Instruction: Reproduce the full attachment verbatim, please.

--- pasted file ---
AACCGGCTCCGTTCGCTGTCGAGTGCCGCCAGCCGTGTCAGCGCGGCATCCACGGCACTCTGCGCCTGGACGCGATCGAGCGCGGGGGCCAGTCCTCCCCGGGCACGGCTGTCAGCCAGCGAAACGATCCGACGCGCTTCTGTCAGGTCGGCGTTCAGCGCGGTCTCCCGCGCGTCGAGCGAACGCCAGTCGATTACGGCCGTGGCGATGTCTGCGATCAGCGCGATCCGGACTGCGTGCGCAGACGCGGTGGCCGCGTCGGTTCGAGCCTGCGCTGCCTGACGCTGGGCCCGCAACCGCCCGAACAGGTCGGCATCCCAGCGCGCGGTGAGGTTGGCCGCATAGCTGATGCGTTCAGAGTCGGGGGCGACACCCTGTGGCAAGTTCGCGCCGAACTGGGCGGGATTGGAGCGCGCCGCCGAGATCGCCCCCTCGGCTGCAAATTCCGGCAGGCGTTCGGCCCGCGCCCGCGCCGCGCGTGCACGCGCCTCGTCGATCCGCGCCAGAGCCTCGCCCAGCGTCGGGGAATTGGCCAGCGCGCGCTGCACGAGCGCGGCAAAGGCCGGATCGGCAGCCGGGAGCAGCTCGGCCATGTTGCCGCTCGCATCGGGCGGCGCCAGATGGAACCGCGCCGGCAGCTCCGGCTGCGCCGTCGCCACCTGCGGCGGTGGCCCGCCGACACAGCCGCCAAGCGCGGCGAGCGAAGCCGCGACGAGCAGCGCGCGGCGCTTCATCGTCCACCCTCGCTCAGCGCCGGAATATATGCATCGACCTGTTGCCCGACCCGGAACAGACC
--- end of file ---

AACCGGCTCCGTTCGCTGTCGAGTGCCGCCAGCCGTGTCAGCGCGGCATCCACGGCACTCTGCGCCTGGACGCGATCGAGCGCGGGGGCCAGTCCTCCCCGGGCACGGCTGTCAGCCAGCGAAACGATCCGACGCGCTTCTGTCAGGTCGGCGTTCAGCGCGGTCTCCCGCGCGTCGAGCGAACGCCAGTCGATTACGGCCGTGGCGATGTCTGCGATCAGCGCGATCCGGACTGCGTGCGCAGACGCGGTGGCCGCGTCGGTTCGAGCCTGCGCTGCCTGACGCTGGGCCCGCAACCGCCCGAACAGGTCGGCATCCCAGCGCGCGGTGAGGTTGGCCGCATAGCTGATGCGTTCAGAGTCGGGGGCGACACCCTGTGGCAAGTTCGCGCCGAACTGGGCGGGATTGGAGCGCGCCGCCGAGATCGCCCCCTCGGCTGCAAATTCCGGCAGGCGTTCGGCCCGCGCCCGCGCCGCGCGTGCACGCGCCTCGTCGATCCGCGCCAGAGCCTCGCCCAGCGTCGGGGAATTGGCCAGCGCGCGCTGCACGAGCGCGGCAAAGGCCGGATCGGCAGCCGGGAGCAGCTCGGCCATGTTGCCGCTCGCATCGGGCGGCGCCAGATGGAACCGCGCCGGCAGCTCCGGCTGCGCCGTCGCCACCTGCGGCGGTGGCCCGCCGACACAGCCGCCAAGCGCGGCGAGCGAAGCCGCGACGAGCAGCGCGCGGCGCTTCATCGTCCACCCTCGCTCAGCGCCGGAATATATGCATCGACCTGTTGCCCGACCCGGAACAGACC